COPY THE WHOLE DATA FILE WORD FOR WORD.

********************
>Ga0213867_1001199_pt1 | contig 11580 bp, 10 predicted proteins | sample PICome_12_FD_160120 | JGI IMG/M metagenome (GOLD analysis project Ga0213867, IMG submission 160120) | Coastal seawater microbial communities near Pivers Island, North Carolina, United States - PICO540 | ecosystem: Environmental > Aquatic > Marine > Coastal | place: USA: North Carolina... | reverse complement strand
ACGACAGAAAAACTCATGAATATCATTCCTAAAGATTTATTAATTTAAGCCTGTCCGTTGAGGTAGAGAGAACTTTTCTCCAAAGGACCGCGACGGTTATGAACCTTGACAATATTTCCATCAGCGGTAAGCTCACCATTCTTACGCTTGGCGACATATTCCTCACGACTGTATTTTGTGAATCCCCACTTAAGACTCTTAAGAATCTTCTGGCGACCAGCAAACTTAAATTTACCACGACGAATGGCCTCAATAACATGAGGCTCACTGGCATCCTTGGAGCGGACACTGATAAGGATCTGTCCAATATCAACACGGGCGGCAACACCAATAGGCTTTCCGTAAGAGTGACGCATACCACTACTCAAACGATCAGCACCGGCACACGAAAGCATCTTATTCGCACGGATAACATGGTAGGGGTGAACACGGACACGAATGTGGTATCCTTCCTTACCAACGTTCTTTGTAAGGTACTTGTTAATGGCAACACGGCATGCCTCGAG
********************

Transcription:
>Ga0213867_1001199_pt1 | contig 11580 bp, 10 predicted proteins | sample PICome_12_FD_160120 | JGI IMG/M metagenome (GOLD analysis project Ga0213867, IMG submission 160120) | Coastal seawater microbial communities near Pivers Island, North Carolina, United States - PICO540 | ecosystem: Environmental > Aquatic > Marine > Coastal | place: USA: North Carolina... | reverse complement strand
ACGACAGAAAAACTCATGAATATCATTCCTAAAGATTTATTAATTTAAGCCTGTCCGTTGAGGTAGAGAGAACTTTTCTCCAAAGGACCGCGACGGTTATGAACCTTGACAATATTTCCATCAGCGGTAAGCTCACCATTCTTACGCTTGGCGACATATTCCTCACGACTGTATTTTGTGAATCCCCACTTAAGACTCTTAAGAATCTTCTGGCGACCAGCAAACTTAAATTTACCACGACGAATGGCCTCAATAACATGAGGCTCACTGGCATCCTTGGAGCGGACACTGATAAGGATCTGTCCAATATCAACACGGGCGGCAACACCAATAGGCTTTCCGTAAGAGTGACGCATACCACTACTCAAACGATCAGCACCGGCACACGAAAGCATCTTATTCGCACGGATAACATGGTAGGGGTGAACACGGACACGAATGTGGTATCCTTCCTTACCAACGTTCTTTGTAAGGTACTTGTTAATGGCAACACGGCATGCCTCGAG